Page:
Wednesday, October 28, 2015

Medical Marijuana and RLS

Medical Marijuana and RLS
By Jacquelyn Bainbridge, PharmD, and Mark Buchfuhrer, MD, FRCP(C), FCCP, FAASM

The medical and recreational use of marijuana is increasing in the
U.S. The drug remains illegal under federal law (even though it is
legal in 23 states and the District of Columbia), but a federal
spending bill passed in December 2014 prohibits the Justice
Department from using federal funds to enforce this ban in states
with medical marijuana laws.

Medical marijuana is recognized as a legitimate medical application
for many disease states. Restless legs syndrome (RLS) is one disease 
for which patients are
looking to experiment with medical marijuana to relieve symptoms
when more conventional treatments are unsuccessful, too expensive
or cause unwanted side effects.

Current treatment for RLS
Current treatment for RLS includes dopaminergic agents, an
alpha-2-delta ligand subunit drug, and other medications that are not
approved by the U.S. Food and Drug Administration (FDA) for
treating RLS. The FDA-approved drugs demonstrate
effectiveness by enhancing dopamine activity in the brain (Requip,
Mirapex, Neupro Patch) or by modifying calcium channels on nerves
(Horizant), which changes the excitability of nerves that carry
RLS sensations or pain.

Medical marijuana in RLS
There are no current studies or clinical trials on the use of medical
marijuana in RLS. Though marijuana is not FDA approved
for medical indications in the disease, anecdotal evidence from some
patients’ experiences with the drug have shown improvement in
some of the symptoms commonly associated with RLS.

Marijuana works mainly by acting on multiple cannabinoid receptors
in the brain to provide variable psychoactive effects (that is, affecting
mental processes) on areas including motor activity, coordination and
pain relief by inhibiting prostaglandin biosynthesis and thus blocking
pain receptor pathways.

Although there are no studies examining the use of marijuana for
treating RLS, there is some clinical experience available based
on its anecdotal use by many patients. Typically, ingested marijuana
(through brownies or cookies, for example) does not seem to benefit
RLS very much, while inhaled marijuana (through a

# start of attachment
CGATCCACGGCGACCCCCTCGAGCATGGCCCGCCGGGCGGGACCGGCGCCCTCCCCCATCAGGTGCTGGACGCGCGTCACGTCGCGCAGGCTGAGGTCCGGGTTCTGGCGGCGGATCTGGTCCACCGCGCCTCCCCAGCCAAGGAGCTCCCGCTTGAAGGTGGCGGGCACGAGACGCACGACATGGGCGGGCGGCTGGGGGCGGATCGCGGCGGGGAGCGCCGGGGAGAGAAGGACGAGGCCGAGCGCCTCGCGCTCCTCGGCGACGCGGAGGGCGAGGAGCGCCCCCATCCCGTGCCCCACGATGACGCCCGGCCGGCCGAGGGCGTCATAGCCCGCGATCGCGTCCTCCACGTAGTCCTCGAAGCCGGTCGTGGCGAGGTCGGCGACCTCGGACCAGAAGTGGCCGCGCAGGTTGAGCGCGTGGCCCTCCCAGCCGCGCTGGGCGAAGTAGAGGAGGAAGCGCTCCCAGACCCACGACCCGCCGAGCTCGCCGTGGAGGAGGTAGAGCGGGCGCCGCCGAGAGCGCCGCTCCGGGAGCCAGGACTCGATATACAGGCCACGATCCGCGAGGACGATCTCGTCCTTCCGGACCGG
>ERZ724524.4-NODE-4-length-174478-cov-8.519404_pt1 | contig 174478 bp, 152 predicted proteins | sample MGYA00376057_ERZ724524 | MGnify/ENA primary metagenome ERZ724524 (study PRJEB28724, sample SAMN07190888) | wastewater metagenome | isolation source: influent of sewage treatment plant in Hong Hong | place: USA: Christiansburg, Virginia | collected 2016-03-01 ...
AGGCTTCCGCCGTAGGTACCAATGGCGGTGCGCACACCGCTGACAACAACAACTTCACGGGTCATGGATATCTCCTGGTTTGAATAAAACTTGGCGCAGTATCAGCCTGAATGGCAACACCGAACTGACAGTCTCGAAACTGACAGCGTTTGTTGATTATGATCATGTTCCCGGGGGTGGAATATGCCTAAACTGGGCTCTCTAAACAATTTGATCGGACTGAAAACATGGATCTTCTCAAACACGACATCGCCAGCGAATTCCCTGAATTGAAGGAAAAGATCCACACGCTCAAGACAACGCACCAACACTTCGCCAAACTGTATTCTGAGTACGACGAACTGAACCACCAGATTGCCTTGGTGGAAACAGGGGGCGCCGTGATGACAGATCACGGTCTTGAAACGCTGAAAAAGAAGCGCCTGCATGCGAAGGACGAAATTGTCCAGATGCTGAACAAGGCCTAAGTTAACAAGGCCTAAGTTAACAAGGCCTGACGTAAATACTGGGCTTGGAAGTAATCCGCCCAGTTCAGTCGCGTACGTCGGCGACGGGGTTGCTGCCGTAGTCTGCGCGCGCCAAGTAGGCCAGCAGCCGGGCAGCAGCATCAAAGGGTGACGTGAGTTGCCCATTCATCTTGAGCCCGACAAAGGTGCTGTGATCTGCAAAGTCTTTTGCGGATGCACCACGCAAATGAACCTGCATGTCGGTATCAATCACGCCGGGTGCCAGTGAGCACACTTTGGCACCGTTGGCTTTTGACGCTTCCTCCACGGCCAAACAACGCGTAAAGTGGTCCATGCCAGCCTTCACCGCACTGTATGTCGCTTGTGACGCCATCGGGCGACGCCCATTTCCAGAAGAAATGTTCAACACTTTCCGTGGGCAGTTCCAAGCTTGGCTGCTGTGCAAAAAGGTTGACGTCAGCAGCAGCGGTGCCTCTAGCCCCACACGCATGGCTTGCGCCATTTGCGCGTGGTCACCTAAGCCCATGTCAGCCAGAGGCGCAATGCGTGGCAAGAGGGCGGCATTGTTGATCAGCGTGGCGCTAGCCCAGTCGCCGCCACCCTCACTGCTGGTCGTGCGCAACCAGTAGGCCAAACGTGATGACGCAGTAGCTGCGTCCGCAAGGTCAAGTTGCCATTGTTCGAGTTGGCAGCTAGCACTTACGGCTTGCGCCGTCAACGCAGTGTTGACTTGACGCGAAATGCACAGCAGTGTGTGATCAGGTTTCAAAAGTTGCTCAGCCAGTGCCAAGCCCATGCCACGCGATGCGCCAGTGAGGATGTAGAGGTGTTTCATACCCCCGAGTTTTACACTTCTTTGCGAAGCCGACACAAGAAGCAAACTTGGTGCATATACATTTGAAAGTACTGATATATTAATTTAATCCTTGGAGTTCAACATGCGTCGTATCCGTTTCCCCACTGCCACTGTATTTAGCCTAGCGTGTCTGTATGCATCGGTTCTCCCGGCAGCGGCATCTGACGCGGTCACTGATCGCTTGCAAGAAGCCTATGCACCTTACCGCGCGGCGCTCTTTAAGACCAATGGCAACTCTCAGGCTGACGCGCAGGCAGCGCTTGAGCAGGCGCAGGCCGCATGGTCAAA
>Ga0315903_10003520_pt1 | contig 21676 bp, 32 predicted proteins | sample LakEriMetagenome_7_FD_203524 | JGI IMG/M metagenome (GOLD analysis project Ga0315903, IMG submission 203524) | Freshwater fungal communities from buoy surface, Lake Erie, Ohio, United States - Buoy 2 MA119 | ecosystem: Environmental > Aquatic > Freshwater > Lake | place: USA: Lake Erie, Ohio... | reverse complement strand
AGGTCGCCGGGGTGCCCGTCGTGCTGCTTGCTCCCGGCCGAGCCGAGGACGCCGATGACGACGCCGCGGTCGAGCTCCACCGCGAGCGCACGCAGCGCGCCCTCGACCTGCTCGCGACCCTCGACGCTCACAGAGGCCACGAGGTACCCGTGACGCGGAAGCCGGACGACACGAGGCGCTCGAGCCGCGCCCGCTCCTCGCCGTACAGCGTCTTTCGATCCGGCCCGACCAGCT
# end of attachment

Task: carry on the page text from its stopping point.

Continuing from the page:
marijuana cigarette or vaporizer) works very quickly and effectively.
Most RLS sufferers report that after only a few puffs of a
marijuana cigarette or a few inhalations of vaporized medical
marijuana, even very severe symptoms are relieved within minutes.
The relief does not last very long, wearing off after one or two hours.
Therefore, inhaled marijuana works best for RLS symptoms
that occur mainly at bedtime. Patients have reported that a one month
supply of medical marijuana may last three to four months
when used to treat bedtime RLS symptoms.

Marijuana is a structurally diverse chemical. Very little is known
about the 489 constituents of the marijuana plant, Cannabis sativa.
It is known that 70 of these constituents are cannabinoids, and the
remainder are potentially unwanted neuroactive substances that cross
the blood-brain barrier. An important distinction regarding cannabis
products is that tetrahydrocannabinol (THC) is the major
psychoactive ingredient (that is, it affects mental processes), and
cannabidiol (CBD) is the major non-psychoactive component. It is
believed that products that are high in CBD and low in THC will
produce wanted effects in the brain with little or no side effects on
mental processes.

Some of the cannabinoids widely consumed are:
  • Cannabinoid-rich preparations of cannabis in the herb (marijuana)
    or resin form
  • Cannabinoid-containing pharmaceutical products containing natural
    cannabis extracts (Sativex, a GW Pharmaceuticals drug in clinical trials
    in the U.S. and approved for use in Canada and other countries)
  • Synthetic cannabinoid (dronabinol (Marinal)), tetrahydrocannabinol (THC)
    or nabilone (Cesamet)

Studies on medical marijuana for treating pain and muscle spasticity
have shown a significant reduction in symptoms compared to
placebo. In addition, these studies found no significant adverse
effects, and patient tolerability to marijuana was good. The most
common side effects of marijuana reported included dizziness,
fatigue, dry mouth and nausea.

Many factors limit the use of medical marijuana in RLS. First,
no clinical trials have documented its benefits for treating
RLS. Second, studies of medical marijuana in pain and
muscle spasticity involved small study populations over a short period
of time, and therefore do not provide information on how a patient
would respond to long-term use. We also do not know the side
effects or complications of using medical marijuana over the long
term. Finally, the use of marijuana is very limited in the U.S. as it is
still considered illegal under federal law.

In summary, in addition to federal acceptance of the legality of
marijuana, more clinical trials are needed to validate whether the
use of medical marijuana would be beneficial in patients with
RLS.

Article from NightWalkers, Winter 2015, p. 8